United States of America, Plaintiff-appellee, v. Joe Edward Benavides, A/k/a Little Joe, Defendant-appellant, 854 F.2d 701 (5th Cir. 1986)Annotate this Case
United States Court of Appeals,Fifth Circuit.
Aug. 26, 1988.
Mike Brown, Lubbock, Tex. (court appointed), for defendant-appellant.
Steven M. Sucsy, Asst. U.S. Atty., Lubbock, Tex., for plaintiff-appellee.
Appeal from the United States District Court for the Northern District of Texas (CR-5-87-025).
Before POLITZ, KING, and SMITH, Circuit Judges.
POLITZ, Circuit Judge:
Following denial of his motion to suppress evidence, Joe Edward Benavides entered a Fed. R. Crim. P. 11(a) (2) conditional guilty plea to one count of possession and two counts of receipt of a firearm by a convicted felon, 18 U.S.C. §§ 1202(a) (1) Appendix and 922(h). Benavides contends that an arrest warrant which preceded a search warrant was invalid and that the search warrant was therefore invalid; alternatively, that the search conducted by the officers exceeded the scope of the warrant. Finding no merit in either assignment of error, we affirm.
On March 21, 1986 a federal magistrate issued a warrant for the arrest of Benavides on a charge of conspiracy to commit arson. The arrest warrant was on a standard form and was entitled "United States of America v. Joe Edward Benavides, also known as Little Joe." The warrant was directed to "Any authorized federal law enforcement officer," and contained the directive: "You are hereby commanded to arrest ." The words "here insert name of defendant or description" appeared in small print beneath the vacant space. Through inadvertence or clerical error Benavides' name was not typed in the blank space.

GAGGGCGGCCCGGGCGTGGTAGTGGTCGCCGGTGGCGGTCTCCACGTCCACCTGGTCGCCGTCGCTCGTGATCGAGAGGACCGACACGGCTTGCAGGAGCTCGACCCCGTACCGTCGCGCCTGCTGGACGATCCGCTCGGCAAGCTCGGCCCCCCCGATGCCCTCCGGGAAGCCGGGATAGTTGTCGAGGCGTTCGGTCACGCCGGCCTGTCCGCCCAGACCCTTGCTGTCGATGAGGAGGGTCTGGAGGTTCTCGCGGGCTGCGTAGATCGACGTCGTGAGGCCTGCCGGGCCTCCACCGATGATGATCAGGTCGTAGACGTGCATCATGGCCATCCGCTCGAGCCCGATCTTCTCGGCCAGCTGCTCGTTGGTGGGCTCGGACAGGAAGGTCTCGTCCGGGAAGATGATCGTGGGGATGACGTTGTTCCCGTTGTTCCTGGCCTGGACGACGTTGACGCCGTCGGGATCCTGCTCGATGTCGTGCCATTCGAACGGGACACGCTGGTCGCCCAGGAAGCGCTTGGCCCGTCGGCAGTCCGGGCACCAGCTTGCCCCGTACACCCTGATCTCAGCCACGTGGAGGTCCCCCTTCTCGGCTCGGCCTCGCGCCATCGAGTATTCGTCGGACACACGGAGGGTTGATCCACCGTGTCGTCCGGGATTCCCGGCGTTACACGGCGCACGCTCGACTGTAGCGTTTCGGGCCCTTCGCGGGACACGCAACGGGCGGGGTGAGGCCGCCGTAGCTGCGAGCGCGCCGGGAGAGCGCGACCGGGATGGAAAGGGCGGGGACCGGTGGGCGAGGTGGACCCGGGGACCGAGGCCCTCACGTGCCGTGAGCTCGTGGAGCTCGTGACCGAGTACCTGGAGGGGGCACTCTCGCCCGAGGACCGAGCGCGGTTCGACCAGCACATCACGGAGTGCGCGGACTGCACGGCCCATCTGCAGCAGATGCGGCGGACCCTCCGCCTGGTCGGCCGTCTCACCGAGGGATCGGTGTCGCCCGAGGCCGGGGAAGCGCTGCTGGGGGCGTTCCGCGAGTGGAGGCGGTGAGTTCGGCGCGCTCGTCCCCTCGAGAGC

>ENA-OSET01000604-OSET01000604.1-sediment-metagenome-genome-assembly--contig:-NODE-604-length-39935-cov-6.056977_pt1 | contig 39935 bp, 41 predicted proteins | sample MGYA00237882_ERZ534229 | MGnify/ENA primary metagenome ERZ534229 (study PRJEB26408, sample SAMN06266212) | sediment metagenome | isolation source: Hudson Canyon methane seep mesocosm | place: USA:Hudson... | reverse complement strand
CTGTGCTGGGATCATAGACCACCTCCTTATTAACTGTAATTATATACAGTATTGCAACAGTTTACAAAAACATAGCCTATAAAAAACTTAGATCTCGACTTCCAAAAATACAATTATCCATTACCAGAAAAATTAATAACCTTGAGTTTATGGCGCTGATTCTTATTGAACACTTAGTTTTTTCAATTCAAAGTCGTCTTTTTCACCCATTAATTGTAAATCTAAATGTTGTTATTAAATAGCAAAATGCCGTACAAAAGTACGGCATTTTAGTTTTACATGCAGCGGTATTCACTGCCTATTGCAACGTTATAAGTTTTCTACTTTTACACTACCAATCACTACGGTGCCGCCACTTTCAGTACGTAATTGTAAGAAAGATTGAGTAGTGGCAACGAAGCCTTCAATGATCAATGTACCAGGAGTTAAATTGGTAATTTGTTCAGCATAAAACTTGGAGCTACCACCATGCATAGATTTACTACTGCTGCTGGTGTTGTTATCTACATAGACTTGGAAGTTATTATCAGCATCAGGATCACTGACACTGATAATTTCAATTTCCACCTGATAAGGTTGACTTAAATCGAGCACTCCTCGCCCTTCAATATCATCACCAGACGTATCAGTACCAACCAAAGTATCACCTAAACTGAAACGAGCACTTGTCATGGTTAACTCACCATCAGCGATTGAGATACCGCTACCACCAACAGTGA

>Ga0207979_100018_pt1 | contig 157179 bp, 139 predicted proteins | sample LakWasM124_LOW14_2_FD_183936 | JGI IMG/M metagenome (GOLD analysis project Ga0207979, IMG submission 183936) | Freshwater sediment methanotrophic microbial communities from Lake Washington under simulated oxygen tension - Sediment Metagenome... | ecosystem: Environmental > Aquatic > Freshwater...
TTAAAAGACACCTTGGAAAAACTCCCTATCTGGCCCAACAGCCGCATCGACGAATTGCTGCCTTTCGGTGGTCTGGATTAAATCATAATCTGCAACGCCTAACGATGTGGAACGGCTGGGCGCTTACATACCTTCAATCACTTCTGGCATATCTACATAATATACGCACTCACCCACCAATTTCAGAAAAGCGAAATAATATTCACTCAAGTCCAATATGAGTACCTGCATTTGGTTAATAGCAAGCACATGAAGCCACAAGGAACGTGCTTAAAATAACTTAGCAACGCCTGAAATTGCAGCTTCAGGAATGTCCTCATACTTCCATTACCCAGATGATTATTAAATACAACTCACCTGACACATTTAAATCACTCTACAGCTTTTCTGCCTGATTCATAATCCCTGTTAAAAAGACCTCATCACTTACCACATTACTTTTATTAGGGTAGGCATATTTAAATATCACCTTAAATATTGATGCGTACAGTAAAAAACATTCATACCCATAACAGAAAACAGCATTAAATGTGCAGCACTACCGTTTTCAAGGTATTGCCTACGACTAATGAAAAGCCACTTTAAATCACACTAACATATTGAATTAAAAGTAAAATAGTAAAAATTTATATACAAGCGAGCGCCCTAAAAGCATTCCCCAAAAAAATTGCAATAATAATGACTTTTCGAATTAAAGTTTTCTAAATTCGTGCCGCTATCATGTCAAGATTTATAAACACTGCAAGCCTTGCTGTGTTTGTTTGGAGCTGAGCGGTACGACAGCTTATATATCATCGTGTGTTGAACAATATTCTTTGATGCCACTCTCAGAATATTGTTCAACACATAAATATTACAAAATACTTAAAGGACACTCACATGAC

Shortly after issuance of the arrest warrant Benavides was located in Lubbock, Texas and an arrest team repaired to his residence. The officers made a quick sweep of the residence. Benavides was not present, but the officers observed, in plain view, marihuana, a white powder, roaches, pipes, straws known as "tooters," and a razor blade. The experienced officers recognized the marihuana, examined the white powder which field-tested positive for cocaine, and considered the paraphernalia to be drug-related. The officers secured the residence pending a request for a search warrant.
The agents immediately obtained a warrant from the magistrate authorizing a search of the premises for marihuana, cocaine, other controlled substances, and related paraphernalia. In the ensuing search the agents discovered a quantity of mathamphetamine, L.S.D., two machine guns, twelve other firearms, two silencers, and eight hand grenades.
Benavides was indicted and then reindicted. Following the denial of his motion to suppress the firearms he pled guilty.
Benavides contends that the district court should have suppressed the firearms discovered during execution of the search warrant because the evidence supporting the issuance of that warrant was tainted as the product of an invalid arrest warrant. He maintains that the arrest warrant violated the fourth amendment and Fed. R. Crim. P. 4(c) (1),1 because his name was not inserted in the blank space provided in the body of the form.